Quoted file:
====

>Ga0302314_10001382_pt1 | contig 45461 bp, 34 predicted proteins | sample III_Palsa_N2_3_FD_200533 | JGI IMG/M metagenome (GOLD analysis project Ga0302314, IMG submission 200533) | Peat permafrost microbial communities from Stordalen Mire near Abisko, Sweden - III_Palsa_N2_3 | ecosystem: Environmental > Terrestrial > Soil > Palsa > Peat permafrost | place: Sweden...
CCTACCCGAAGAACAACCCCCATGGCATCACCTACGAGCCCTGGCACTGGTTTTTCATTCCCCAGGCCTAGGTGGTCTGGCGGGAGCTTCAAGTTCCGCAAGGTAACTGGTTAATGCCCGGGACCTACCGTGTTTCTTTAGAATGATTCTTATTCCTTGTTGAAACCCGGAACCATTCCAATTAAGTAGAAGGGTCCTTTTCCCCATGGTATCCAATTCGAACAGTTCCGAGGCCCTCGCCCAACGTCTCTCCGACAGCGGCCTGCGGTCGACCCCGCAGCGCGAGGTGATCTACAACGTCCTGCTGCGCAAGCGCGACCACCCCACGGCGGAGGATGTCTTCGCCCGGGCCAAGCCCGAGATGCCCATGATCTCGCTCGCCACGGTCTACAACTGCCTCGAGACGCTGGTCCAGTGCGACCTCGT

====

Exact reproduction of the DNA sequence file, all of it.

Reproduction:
>Ga0302314_10001382_pt1 | contig 45461 bp, 34 predicted proteins | sample III_Palsa_N2_3_FD_200533 | JGI IMG/M metagenome (GOLD analysis project Ga0302314, IMG submission 200533) | Peat permafrost microbial communities from Stordalen Mire near Abisko, Sweden - III_Palsa_N2_3 | ecosystem: Environmental > Terrestrial > Soil > Palsa > Peat permafrost | place: Sweden...
CCTACCCGAAGAACAACCCCCATGGCATCACCTACGAGCCCTGGCACTGGTTTTTCATTCCCCAGGCCTAGGTGGTCTGGCGGGAGCTTCAAGTTCCGCAAGGTAACTGGTTAATGCCCGGGACCTACCGTGTTTCTTTAGAATGATTCTTATTCCTTGTTGAAACCCGGAACCATTCCAATTAAGTAGAAGGGTCCTTTTCCCCATGGTATCCAATTCGAACAGTTCCGAGGCCCTCGCCCAACGTCTCTCCGACAGCGGCCTGCGGTCGACCCCGCAGCGCGAGGTGATCTACAACGTCCTGCTGCGCAAGCGCGACCACCCCACGGCGGAGGATGTCTTCGCCCGGGCCAAGCCCGAGATGCCCATGATCTCGCTCGCCACGGTCTACAACTGCCTCGAGACGCTGGTCCAGTGCGACCTCGT